Your sentences describe many different situations, and they are not examples of the same thing. Some appear to be about the past and others about the present or future. It's not possible to explain each example but here is how I would say these - with the caveat that many different forms are possible, depending on the context and intention of the speaker:

He worked at McDonald's. He had worked there since July.

He had been away that week so he missed the meeting.

He could get a new job if he really tried.

If Jack had been playing they would probably have won.

If David had been here, he would have known what to do.

If she could see him now, she would be so proud.

To learn more about the past perfect I think these pages will be useful for you:

past perfect

talking about the past

past perfect (another page)

perfective aspect

 

Best wishes,

Peter

The LearnEnglish Team

Hi Sir , I haven't finished any of the books I ( started / had started / has started ) in the last couple of months. Which for is correct and when to use the other ones?! One more thing my English is quite good now but still it's hard to write Sentences some times. it's hard to link them together and I don't know if it's a grammatical defect or vocabulary so any advice please! Thank you and sorry for the inconvenience :)

Hello Ahmedkhairy,

In that sentence, 'started' is the correct form. You can see explanations of the other two forms - 'had started' is past perfect and 'has started' is present perfect - by following the links. Our talking about the past page might also be helpful. If it's still not clear to you after reading those pages, you're welcome to ask again, but please make your question as specific as possible.

There's some general advice on improving your writing on our Frequently asked questions page that you might find helpful. If possible, I'd suggest looking for a teacher to help you. You could contact the British Council in Egypt about a class to find one. It's also important that you read widely in English. Make a note of how sentences are joined together and imitate what you read in your own writing.

Good luck!

All the best,
Kirk
The LearnEnglish Team

Hello Sir, a university has placed students to their various departments few days ago, and I want to inform them about it. QUESTION: Hi all, registration starts tomorrow for students that ARE PLACE in erciyes university. should the word place be in past simple? Thank you for d good work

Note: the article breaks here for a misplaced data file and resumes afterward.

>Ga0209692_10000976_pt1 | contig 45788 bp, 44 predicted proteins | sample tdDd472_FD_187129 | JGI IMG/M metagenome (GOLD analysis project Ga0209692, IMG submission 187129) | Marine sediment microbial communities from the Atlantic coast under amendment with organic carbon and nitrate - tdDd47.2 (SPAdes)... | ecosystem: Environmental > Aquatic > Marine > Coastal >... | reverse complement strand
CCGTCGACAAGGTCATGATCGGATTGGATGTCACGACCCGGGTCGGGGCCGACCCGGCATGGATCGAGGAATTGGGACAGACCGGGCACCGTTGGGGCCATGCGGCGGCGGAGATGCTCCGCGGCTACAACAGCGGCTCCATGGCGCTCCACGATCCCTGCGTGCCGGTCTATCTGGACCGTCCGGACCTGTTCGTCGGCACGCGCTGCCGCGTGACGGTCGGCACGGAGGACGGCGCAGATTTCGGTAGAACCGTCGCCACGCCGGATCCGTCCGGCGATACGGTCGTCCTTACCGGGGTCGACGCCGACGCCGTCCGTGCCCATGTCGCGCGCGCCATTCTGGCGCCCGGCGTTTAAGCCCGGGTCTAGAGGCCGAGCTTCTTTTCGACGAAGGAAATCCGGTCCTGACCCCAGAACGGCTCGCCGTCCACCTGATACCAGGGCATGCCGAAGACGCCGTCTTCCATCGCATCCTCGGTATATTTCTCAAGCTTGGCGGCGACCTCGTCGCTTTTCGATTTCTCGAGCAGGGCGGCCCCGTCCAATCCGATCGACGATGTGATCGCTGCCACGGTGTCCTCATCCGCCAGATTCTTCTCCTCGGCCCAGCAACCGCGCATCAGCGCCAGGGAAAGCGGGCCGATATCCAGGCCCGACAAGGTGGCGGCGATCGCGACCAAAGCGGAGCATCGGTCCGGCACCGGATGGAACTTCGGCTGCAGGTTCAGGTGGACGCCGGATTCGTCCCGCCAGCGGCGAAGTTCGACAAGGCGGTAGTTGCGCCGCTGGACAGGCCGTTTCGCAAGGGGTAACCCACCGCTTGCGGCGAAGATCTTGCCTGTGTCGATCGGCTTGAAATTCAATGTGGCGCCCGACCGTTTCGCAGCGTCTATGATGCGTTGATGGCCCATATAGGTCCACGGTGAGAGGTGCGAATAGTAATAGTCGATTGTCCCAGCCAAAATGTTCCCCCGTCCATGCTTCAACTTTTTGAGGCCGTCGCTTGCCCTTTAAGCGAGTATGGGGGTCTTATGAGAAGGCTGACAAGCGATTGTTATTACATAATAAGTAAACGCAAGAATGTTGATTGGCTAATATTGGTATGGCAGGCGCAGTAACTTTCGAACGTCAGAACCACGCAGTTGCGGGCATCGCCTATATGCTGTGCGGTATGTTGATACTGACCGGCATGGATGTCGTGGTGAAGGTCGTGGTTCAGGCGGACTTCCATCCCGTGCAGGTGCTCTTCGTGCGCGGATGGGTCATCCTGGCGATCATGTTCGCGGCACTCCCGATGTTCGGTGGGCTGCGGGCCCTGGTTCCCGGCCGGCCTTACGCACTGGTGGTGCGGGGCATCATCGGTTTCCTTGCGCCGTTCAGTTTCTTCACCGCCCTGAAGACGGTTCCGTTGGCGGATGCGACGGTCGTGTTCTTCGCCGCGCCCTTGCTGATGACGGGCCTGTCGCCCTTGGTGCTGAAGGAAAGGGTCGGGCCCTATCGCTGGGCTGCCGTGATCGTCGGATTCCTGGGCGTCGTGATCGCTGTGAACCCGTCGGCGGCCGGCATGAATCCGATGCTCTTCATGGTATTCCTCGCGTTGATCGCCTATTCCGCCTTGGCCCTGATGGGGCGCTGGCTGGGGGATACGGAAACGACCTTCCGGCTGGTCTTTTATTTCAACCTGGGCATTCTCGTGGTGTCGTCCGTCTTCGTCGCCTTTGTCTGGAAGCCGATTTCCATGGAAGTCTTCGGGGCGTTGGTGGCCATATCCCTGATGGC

Hello sir I have one doubt regarding 3rd conditional Sir can we use SHOULD in 3rd conditional for result clause like how we use could might and would. Should

Hello Ajaz ajju,

I can't think of a situation in which 'should have' + past participle could be used in the third conditional. But there may be some situation where it's appropriate that I just can't think of off the top of my head, so if you have something specific in mind or have seen it somewhere, please mention it.

All the best,
Kirk
The LearnEnglish Team

They killed the man with a gun. Which one is correct passive form?and why The man was killed by them with a gun. The man with a gun was killed by them.

Hello Sunny21parikh,

Both are possible. The first version means that the gun was used by the people who killed the man (i.e. he was shot). The second version means that the man had a gun when he was killed.

The reason both sentences are possible is that the example you provide at the start is ambiguous - it could mean either of these, and so both are possible.

 

Best wishes,

Peter

The LearnEnglish Team

But Sir, which one is more appropriate than other? If I have been given this sentence in exam then what should I follow first,any grammatical rule like relative adverb or anything.....? they killed the man with a gun, What Should I understand first the man had a gun or they had ?

Hello Sunny21parikh,

Tests are made with specific purposes in mind, and since we didn't create this test it's difficult to know this. In any case, I?m afraid we don't generally comment on exams – really the best person to speak to would be your teacher.

All the best,